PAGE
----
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Chapter 6: Engaging in Cross- Border Collaboration Managing across Corporate Boundaries

Chapter 6: Engaging in Cross- Border Collaboration Managing across Corporate Boundaries

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Chapter 6: Engaging in Cross- Border Collaboration Managing across Corporate Boundaries

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  1. Chapter 6:Engaging in Cross- Border CollaborationManaging across Corporate Boundaries and Reading 6-1: The Design and Management of International Joint Ventures

  2. What is a Strategic Alliance? • A formal and mutually agreed commercial collaboration between companies • The partners pool, exchange or integrate specific business resources • Yet they remain separate businesses, making alliances distinct from mergers and acquisitions

  3. Strategic Alliances • One of innumerable forms of commercial interaction • One of four forms/modes of investment

  4. Range of Strategic Alliances Joint Venture (Equity Participation) High Co-production/ Buyback R & D Consortia Cross Licensing Level of Interaction Franchising Strategic Alliances Patent Licensing Cooperation Agreement Low Competition Cooperation Type of Arrangement

  5. In the 1960s and 1970s Alliances were Primarily used in Peripheral Markets and Technologies Markets Critical Peripheral Critical Alliance Alliance Frontier Technologies Alliance Alliance Peripheral

  6. In the 1980s the Alliance Frontier Moved toEncompass More Important Markets and Technologies Alliance Alliance Alliance Markets Critical Peripheral Critical Alliance Frontier Technologies • Examples • Ford - Mazda • Philips - Siemens • Rolls Royce + • Japanese Peripheral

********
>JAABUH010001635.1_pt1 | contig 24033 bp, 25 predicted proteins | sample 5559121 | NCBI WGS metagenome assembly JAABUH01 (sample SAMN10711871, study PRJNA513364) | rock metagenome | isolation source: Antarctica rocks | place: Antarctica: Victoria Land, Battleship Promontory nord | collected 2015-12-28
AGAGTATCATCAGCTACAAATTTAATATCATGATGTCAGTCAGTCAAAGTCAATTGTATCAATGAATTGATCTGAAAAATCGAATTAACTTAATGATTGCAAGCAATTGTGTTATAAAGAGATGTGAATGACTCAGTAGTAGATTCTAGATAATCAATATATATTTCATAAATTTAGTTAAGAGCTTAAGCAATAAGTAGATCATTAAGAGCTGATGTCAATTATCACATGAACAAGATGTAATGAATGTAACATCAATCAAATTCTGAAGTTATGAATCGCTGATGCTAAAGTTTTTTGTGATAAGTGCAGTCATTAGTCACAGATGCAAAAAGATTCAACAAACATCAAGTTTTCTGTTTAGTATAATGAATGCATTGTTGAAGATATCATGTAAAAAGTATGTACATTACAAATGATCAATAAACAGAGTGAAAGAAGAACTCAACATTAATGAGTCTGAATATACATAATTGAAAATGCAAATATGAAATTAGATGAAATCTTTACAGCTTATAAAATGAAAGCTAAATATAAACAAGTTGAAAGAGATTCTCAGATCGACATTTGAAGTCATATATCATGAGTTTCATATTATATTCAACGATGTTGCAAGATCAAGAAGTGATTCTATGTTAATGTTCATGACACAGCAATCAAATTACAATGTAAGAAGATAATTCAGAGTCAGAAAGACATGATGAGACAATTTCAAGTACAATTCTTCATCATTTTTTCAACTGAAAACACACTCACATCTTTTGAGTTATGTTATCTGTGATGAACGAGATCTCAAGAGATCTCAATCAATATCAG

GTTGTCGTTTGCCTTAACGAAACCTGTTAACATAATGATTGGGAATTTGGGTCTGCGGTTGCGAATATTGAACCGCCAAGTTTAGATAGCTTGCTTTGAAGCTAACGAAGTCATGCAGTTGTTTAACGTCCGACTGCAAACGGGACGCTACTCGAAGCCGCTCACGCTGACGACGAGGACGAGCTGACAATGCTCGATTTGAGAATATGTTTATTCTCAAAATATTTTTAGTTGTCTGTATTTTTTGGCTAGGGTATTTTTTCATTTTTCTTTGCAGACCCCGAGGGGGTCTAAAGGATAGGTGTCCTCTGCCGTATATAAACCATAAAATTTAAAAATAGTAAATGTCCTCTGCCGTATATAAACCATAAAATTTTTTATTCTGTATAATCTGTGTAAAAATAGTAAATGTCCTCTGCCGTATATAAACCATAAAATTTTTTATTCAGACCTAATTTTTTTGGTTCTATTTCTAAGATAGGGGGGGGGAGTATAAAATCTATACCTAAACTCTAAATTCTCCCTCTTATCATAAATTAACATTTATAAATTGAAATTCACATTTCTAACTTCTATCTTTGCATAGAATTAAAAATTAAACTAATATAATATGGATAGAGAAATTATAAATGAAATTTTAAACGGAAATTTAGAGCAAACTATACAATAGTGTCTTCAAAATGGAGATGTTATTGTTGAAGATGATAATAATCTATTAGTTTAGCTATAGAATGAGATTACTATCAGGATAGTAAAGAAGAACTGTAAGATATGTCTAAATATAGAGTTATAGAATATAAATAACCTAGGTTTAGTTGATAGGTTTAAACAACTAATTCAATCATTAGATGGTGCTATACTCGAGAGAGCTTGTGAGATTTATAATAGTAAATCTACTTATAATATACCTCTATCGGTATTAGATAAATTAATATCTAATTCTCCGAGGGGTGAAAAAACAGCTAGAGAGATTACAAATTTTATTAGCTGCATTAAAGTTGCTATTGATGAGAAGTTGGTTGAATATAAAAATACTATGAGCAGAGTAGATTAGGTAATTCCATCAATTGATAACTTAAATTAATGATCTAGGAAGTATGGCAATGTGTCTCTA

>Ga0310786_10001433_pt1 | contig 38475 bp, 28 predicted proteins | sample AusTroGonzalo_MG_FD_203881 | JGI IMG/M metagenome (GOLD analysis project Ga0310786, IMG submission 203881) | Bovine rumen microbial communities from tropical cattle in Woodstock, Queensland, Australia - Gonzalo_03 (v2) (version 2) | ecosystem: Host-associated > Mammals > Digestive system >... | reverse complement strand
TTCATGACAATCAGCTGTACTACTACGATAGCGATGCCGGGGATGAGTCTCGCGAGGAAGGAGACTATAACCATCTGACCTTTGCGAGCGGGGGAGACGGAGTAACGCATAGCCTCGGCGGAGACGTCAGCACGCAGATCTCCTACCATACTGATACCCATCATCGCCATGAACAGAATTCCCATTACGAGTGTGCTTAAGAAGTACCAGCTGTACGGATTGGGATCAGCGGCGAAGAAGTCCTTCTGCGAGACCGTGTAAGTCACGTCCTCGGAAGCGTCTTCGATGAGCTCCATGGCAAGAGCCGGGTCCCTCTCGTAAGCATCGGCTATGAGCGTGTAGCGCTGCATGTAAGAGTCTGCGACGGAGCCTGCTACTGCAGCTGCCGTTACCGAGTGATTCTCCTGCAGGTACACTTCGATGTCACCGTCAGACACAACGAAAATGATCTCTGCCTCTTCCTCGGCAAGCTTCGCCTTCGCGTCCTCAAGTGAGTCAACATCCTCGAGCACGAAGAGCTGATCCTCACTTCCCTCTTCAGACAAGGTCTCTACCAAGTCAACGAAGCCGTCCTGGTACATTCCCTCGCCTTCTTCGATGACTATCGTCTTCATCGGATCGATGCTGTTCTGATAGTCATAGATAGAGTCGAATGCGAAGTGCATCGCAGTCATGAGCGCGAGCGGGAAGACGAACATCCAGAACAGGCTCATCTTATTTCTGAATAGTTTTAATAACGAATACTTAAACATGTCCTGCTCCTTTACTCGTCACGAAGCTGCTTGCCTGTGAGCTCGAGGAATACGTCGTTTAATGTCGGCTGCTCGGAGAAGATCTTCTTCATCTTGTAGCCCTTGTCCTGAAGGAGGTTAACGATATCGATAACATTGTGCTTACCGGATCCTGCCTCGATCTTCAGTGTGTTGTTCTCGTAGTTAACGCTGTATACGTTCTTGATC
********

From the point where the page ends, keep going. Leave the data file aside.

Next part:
7. In the 1990s New Alliance Frontiers were Crossed DurationofAgreement Short Long or Unspecified Non Equity Alliance Alliance Frontier Ownership Alliance Equity Alliance

  8. And Now We Are In The Age ofInternational + Alliance Capitalism… Equity JV Strategic Alliance Emphasis TIME Non-Equity Do It Yourself Domestic International Regional Geographic Scope

  9. …Where Alliances are Occurring Between Entrepreneurial Start-ups and Large Firms,and Speed of Establishment is Increasing Months Years Time-Frame Large Firms Linkages Between AllianceFrontier Entrepreneurial Firms

  10. Popular View Says JVs are: • A transitional organization form. • Less profitable. • Impossible to manage. • A sure way to lose one’s technology. • Only undertaken as a last resort.

  11. Why Strategic Alliances • Technology Exchange • Global Competition • Industry Convergence • Economies of Scale • Reduction of Risk • Alliances as an Alternative to Mergers

  12. Objective Reality • Average age of international JVs nearly 10 years (similar to greenfield startups; longer than acquisitions). • Profitability identical with other organizational alternatives. • Managing has become easier, so usage up. 40% of all investments in Asia Pacific are JVs.

  13. Objective Reality (cont’d) • Some companies which possess strong technology often prefer to use JVs. (i.e., Japanese firms with a Kyousei - group coordination - philosophy) • The days of government regulation forcing the use of JVs are behind us.

  14. Effect of Foreign Equity Holdingon Subsidiary Mortality Risk? Stability Similar to Wholly-owned Subsidiaries Except with Small Equity Holdings 4:1 3:1 Mortality Risk 2:1 1:1 0 0 20 40 60 80 100 Foreign equity in the subsidiary (%) 1:1 = equivalent to wholly owned subsidiary Source: Dhanaraj, Charles and Paul W. Beamish, 2004. “Effect of Equity Ownership on the Survival of International Joint Ventures”, Strategic Management Journal, 25(3): 295-305.